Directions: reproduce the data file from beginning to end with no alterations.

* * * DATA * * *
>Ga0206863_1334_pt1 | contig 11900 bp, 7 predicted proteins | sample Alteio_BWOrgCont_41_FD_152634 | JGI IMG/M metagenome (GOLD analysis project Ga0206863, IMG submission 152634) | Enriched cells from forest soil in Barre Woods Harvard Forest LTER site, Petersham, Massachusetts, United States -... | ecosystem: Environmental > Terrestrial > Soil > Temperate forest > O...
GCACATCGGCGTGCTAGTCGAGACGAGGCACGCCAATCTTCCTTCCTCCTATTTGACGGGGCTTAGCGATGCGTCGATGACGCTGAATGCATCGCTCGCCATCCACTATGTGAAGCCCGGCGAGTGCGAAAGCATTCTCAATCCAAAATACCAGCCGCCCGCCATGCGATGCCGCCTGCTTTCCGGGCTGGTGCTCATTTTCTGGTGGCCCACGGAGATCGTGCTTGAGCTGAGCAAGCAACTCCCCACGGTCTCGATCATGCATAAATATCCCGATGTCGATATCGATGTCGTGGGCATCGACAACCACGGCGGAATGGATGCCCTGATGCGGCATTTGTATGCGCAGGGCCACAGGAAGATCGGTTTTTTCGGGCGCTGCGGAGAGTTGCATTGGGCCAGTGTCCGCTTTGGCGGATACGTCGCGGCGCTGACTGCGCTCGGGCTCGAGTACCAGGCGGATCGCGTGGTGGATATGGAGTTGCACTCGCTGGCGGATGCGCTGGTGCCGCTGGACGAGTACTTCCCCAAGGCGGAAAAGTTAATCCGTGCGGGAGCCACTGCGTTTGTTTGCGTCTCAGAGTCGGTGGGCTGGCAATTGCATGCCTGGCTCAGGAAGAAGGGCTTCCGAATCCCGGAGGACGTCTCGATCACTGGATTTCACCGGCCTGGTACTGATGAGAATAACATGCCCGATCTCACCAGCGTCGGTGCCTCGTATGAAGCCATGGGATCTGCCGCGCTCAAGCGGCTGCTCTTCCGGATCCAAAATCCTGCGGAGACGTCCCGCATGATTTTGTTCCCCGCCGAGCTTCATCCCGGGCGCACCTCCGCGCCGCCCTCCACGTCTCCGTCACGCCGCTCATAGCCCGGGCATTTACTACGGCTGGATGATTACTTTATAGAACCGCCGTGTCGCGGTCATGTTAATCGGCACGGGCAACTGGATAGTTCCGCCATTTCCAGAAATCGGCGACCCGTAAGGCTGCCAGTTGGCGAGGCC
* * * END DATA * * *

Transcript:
>Ga0206863_1334_pt1 | contig 11900 bp, 7 predicted proteins | sample Alteio_BWOrgCont_41_FD_152634 | JGI IMG/M metagenome (GOLD analysis project Ga0206863, IMG submission 152634) | Enriched cells from forest soil in Barre Woods Harvard Forest LTER site, Petersham, Massachusetts, United States -... | ecosystem: Environmental > Terrestrial > Soil > Temperate forest > O...
GCACATCGGCGTGCTAGTCGAGACGAGGCACGCCAATCTTCCTTCCTCCTATTTGACGGGGCTTAGCGATGCGTCGATGACGCTGAATGCATCGCTCGCCATCCACTATGTGAAGCCCGGCGAGTGCGAAAGCATTCTCAATCCAAAATACCAGCCGCCCGCCATGCGATGCCGCCTGCTTTCCGGGCTGGTGCTCATTTTCTGGTGGCCCACGGAGATCGTGCTTGAGCTGAGCAAGCAACTCCCCACGGTCTCGATCATGCATAAATATCCCGATGTCGATATCGATGTCGTGGGCATCGACAACCACGGCGGAATGGATGCCCTGATGCGGCATTTGTATGCGCAGGGCCACAGGAAGATCGGTTTTTTCGGGCGCTGCGGAGAGTTGCATTGGGCCAGTGTCCGCTTTGGCGGATACGTCGCGGCGCTGACTGCGCTCGGGCTCGAGTACCAGGCGGATCGCGTGGTGGATATGGAGTTGCACTCGCTGGCGGATGCGCTGGTGCCGCTGGACGAGTACTTCCCCAAGGCGGAAAAGTTAATCCGTGCGGGAGCCACTGCGTTTGTTTGCGTCTCAGAGTCGGTGGGCTGGCAATTGCATGCCTGGCTCAGGAAGAAGGGCTTCCGAATCCCGGAGGACGTCTCGATCACTGGATTTCACCGGCCTGGTACTGATGAGAATAACATGCCCGATCTCACCAGCGTCGGTGCCTCGTATGAAGCCATGGGATCTGCCGCGCTCAAGCGGCTGCTCTTCCGGATCCAAAATCCTGCGGAGACGTCCCGCATGATTTTGTTCCCCGCCGAGCTTCATCCCGGGCGCACCTCCGCGCCGCCCTCCACGTCTCCGTCACGCCGCTCATAGCCCGGGCATTTACTACGGCTGGATGATTACTTTATAGAACCGCCGTGTCGCGGTCATGTTAATCGGCACGGGCAACTGGATAGTTCCGCCATTTCCAGAAATCGGCGACCCGTAAGGCTGCCAGTTGGCGAGGCC